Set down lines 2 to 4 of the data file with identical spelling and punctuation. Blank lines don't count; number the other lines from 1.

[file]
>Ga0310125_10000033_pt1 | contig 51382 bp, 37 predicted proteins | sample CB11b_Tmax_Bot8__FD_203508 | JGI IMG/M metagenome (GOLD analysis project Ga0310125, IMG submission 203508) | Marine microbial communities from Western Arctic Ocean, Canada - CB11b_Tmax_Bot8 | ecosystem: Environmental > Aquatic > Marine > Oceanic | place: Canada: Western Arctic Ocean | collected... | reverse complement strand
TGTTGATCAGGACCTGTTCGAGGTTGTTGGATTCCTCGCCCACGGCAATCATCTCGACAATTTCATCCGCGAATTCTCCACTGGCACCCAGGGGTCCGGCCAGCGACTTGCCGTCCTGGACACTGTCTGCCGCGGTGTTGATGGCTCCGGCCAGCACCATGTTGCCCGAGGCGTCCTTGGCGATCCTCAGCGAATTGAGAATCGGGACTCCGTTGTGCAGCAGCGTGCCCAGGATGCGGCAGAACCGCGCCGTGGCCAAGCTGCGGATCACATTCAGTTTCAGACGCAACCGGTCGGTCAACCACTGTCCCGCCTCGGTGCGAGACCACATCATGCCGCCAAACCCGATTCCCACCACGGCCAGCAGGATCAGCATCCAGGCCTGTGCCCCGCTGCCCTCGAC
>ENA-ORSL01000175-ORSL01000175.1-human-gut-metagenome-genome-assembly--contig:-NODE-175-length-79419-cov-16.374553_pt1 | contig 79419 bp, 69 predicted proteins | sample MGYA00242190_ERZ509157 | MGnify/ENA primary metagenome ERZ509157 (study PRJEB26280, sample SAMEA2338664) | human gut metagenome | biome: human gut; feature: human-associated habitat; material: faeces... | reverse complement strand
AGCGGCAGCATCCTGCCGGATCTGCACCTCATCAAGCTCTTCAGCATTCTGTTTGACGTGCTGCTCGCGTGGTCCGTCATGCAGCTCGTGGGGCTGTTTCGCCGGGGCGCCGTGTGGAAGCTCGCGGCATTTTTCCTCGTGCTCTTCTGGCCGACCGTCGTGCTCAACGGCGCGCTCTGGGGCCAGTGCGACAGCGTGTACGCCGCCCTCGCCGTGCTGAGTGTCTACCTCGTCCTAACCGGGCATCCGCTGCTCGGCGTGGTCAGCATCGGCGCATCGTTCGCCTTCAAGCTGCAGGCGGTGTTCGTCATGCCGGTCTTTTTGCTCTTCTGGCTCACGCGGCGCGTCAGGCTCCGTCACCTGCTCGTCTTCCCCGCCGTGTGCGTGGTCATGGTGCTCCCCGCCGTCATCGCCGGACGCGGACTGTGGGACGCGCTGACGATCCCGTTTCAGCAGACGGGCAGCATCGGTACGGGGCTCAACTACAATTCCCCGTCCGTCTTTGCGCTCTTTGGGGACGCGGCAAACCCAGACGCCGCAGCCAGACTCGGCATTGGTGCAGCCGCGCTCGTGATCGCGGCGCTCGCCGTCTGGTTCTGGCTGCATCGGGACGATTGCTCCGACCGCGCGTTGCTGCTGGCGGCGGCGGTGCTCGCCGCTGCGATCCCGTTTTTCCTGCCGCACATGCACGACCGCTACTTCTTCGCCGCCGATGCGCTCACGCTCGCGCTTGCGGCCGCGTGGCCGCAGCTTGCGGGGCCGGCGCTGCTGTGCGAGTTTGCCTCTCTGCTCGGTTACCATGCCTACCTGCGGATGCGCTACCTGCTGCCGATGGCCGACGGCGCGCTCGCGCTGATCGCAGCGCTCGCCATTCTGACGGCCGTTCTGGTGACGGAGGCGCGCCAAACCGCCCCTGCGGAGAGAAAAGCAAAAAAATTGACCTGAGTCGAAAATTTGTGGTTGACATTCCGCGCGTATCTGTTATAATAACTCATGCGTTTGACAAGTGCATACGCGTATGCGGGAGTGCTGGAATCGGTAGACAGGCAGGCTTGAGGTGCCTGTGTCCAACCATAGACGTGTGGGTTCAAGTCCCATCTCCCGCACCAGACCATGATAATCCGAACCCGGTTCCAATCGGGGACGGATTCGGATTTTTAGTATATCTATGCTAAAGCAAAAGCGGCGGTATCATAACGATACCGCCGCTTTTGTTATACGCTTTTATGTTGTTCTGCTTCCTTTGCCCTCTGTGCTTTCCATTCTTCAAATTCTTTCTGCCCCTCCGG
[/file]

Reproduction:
TGTTGATCAGGACCTGTTCGAGGTTGTTGGATTCCTCGCCCACGGCAATCATCTCGACAATTTCATCCGCGAATTCTCCACTGGCACCCAGGGGTCCGGCCAGCGACTTGCCGTCCTGGACACTGTCTGCCGCGGTGTTGATGGCTCCGGCCAGCACCATGTTGCCCGAGGCGTCCTTGGCGATCCTCAGCGAATTGAGAATCGGGACTCCGTTGTGCAGCAGCGTGCCCAGGATGCGGCAGAACCGCGCCGTGGCCAAGCTGCGGATCACATTCAGTTTCAGACGCAACCGGTCGGTCAACCACTGTCCCGCCTCGGTGCGAGACCACATCATGCCGCCAAACCCGATTCCCACCACGGCCAGCAGGATCAGCATCCAGGCCTGTGCCCCGCTGCCCTCGAC
>ENA-ORSL01000175-ORSL01000175.1-human-gut-metagenome-genome-assembly--contig:-NODE-175-length-79419-cov-16.374553_pt1 | contig 79419 bp, 69 predicted proteins | sample MGYA00242190_ERZ509157 | MGnify/ENA primary metagenome ERZ509157 (study PRJEB26280, sample SAMEA2338664) | human gut metagenome | biome: human gut; feature: human-associated habitat; material: faeces... | reverse complement strand
AGCGGCAGCATCCTGCCGGATCTGCACCTCATCAAGCTCTTCAGCATTCTGTTTGACGTGCTGCTCGCGTGGTCCGTCATGCAGCTCGTGGGGCTGTTTCGCCGGGGCGCCGTGTGGAAGCTCGCGGCATTTTTCCTCGTGCTCTTCTGGCCGACCGTCGTGCTCAACGGCGCGCTCTGGGGCCAGTGCGACAGCGTGTACGCCGCCCTCGCCGTGCTGAGTGTCTACCTCGTCCTAACCGGGCATCCGCTGCTCGGCGTGGTCAGCATCGGCGCATCGTTCGCCTTCAAGCTGCAGGCGGTGTTCGTCATGCCGGTCTTTTTGCTCTTCTGGCTCACGCGGCGCGTCAGGCTCCGTCACCTGCTCGTCTTCCCCGCCGTGTGCGTGGTCATGGTGCTCCCCGCCGTCATCGCCGGACGCGGACTGTGGGACGCGCTGACGATCCCGTTTCAGCAGACGGGCAGCATCGGTACGGGGCTCAACTACAATTCCCCGTCCGTCTTTGCGCTCTTTGGGGACGCGGCAAACCCAGACGCCGCAGCCAGACTCGGCATTGGTGCAGCCGCGCTCGTGATCGCGGCGCTCGCCGTCTGGTTCTGGCTGCATCGGGACGATTGCTCCGACCGCGCGTTGCTGCTGGCGGCGGCGGTGCTCGCCGCTGCGATCCCGTTTTTCCTGCCGCACATGCACGACCGCTACTTCTTCGCCGCCGATGCGCTCACGCTCGCGCTTGCGGCCGCGTGGCCGCAGCTTGCGGGGCCGGCGCTGCTGTGCGAGTTTGCCTCTCTGCTCGGTTACCATGCCTACCTGCGGATGCGCTACCTGCTGCCGATGGCCGACGGCGCGCTCGCGCTGATCGCAGCGCTCGCCATTCTGACGGCCGTTCTGGTGACGGAGGCGCGCCAAACCGCCCCTGCGGAGAGAAAAGCAAAAAAATTGACCTGAGTCGAAAATTTGTGGTTGACATTCCGCGCGTATCTGTTATAATAACTCATGCGTTTGACAAGTGCATACGCGTATGCGGGAGTGCTGGAATCGGTAGACAGGCAGGCTTGAGGTGCCTGTGTCCAACCATAGACGTGTGGGTTCAAGTCCCATCTCCCGCACCAGACCATGATAATCCGAACCCGGTTCCAATCGGGGACGGATTCGGATTTTTAGTATATCTATGCTAAAGCAAAAGCGGCGGTATCATAACGATACCGCCGCTTTTGTTATACGCTTTTATGTTGTTCTGCTTCCTTTGCCCTCTGTGCTTTCCATTCTTCAAATTCTTTCTGCCCCTCCGG